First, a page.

Conor Michael Smith Raps In The Shadow Of George Floyd For Powerful Video For ‘With You In Mind’

After being ‘overwhelmed’ by the death of George Floyd, Conor Michael Smith penned ‘With You In Mind,’ and he shares with HL how he made this demand for justice and why the ending is specifically meaningful.

“I was sitting in my bedroom in Cleveland when I saw the George Floyd video,” Conor Michael Smith tells HollywoodLife when discussing his new “With You In Mind” video. I was incredibly overwhelmed and angry, but really had no idea how to direct those emotions. I sat in my bed and said ‘God, I want to say something, whatever that may be.’” That statement turned out to be “With You In Mind.” It’s one part open discussion of White privilege (“It’s to the culture I attribute my success / So now I must confess, I’m upset”), one part condemnation of white supremacy, and one part call-to-action (“So this message is for my fans, I need all y’all to vote.”)

The concept for the video is simple in its construction but no less powerful. Against a mural of George Floyd and a young Black girl, first raised in protest, Conor delivers his verses. Though it’s his song, the camera never strays far from the image of George Floyd. Like the song, the video also pays tribute to Breonna Taylor and other Black men and women killed by the police. “So rest in peace to Breonna, rest in peace to Tamir / Fly high, Mr. Floyd, we know you’re still here,” raps Conor, ultimately ending the song with, “So join arms, lift your fists into the sky / Elijah McClain, I orchestrated the string section with you in mind.”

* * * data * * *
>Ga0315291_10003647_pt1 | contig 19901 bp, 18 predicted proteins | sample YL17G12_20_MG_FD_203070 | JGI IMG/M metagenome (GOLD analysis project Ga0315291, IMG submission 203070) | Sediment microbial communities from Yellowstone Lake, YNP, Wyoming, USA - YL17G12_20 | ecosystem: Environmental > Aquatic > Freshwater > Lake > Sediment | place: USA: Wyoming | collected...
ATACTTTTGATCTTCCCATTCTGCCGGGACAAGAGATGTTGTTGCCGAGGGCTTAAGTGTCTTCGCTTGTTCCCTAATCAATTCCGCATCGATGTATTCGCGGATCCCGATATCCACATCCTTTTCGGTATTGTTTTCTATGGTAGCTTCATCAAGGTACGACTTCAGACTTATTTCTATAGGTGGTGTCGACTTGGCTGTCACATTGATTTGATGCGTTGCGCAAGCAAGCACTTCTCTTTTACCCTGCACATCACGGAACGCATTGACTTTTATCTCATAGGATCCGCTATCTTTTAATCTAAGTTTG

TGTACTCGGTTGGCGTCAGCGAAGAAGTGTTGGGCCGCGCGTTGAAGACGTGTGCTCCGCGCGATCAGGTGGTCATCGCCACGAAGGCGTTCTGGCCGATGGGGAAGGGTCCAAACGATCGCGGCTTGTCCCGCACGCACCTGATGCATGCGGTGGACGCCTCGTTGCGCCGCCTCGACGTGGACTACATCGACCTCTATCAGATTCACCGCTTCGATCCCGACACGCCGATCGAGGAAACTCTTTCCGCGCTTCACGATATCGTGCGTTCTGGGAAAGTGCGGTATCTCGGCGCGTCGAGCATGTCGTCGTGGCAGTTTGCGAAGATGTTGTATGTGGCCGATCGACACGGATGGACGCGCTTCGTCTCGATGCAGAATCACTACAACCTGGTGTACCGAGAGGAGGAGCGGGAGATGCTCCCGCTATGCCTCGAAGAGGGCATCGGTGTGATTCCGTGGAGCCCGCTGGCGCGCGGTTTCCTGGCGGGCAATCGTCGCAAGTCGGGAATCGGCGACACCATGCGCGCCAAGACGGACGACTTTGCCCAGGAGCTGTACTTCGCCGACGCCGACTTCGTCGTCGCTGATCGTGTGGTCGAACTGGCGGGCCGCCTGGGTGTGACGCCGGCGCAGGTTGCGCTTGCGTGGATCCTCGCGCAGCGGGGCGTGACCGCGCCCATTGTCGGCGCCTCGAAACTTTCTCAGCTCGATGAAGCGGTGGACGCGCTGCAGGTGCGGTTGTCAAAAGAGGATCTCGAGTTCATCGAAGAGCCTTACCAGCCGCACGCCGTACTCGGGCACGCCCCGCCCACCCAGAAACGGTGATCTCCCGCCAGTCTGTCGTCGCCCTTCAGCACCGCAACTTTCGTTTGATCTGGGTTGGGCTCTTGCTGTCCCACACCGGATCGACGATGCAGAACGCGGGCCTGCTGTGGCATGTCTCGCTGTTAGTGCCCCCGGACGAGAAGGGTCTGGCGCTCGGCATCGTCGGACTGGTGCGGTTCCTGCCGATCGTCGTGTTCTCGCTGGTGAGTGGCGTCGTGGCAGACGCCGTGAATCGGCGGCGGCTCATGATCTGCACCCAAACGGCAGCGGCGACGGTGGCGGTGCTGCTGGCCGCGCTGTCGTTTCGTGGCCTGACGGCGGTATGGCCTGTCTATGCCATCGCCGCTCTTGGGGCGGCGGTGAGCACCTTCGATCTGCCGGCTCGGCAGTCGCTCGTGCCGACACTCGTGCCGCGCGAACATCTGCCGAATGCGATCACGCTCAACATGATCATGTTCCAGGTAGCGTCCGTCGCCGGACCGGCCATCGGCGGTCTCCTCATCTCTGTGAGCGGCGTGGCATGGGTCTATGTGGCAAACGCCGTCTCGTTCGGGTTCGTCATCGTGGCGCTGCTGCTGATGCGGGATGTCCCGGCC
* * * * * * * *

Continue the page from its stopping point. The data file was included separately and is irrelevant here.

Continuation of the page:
A mural of George Floyd T at the Scott Food Mart in Houston’s Third Ward, where George Floyd once lived (MEGA)

“The first thing I wrote was ‘if I’m being honest I’m tired of seeing bloodshed on the doorsteps of these young men,’” Conor shares with HollywoodLife. “I knew in that moment it was my chance to say something. I spent the next 2 days reflecting on my past, the things I’ve witnessed as a young man growing up in a society where racism is still very much alive and breathing. It was the easiest song I’ve ever written truthfully. It felt like I was possessed. There was no moment of hesitation during the writing, I never second-guessed what I was saying, it just poured out of me. When I finished it, I cried cause I knew how powerful and honest those words were. I knew it was meant to be heard.”

“I went to my friend John Lindahl’s house to record the string section at the end for Elijah McClain,” adds Conor, referencing the 23-year-old Black man who died in 2019 after Aurora, Colorado police restrained him with a chokehold. Elijah was known as an animal lover who played his violin for stray cats in an animal shelter.

A mural for George Floyd, the man killed by police in Minneapolis (MEGA)

“That string section was rearranged like 5 times, which was frustrating, but it had to be perfect,” says Conor. “Hearing Elijah’s story broke my heart as a violinist myself, so I felt personally called to make a tribute to him at the end. The majority of the song is gritty and dark, so adding the strings at the end helped create this sense of hope. It’s important that we acknowledge the issues in our world, but it’s even more important that we actively keep a positive mentality and instill confidence in each other that we can make a change.”

“At the end of the day, I want my children to grow up in a better world than I did, and I believe we all have the opportunity to change the world.


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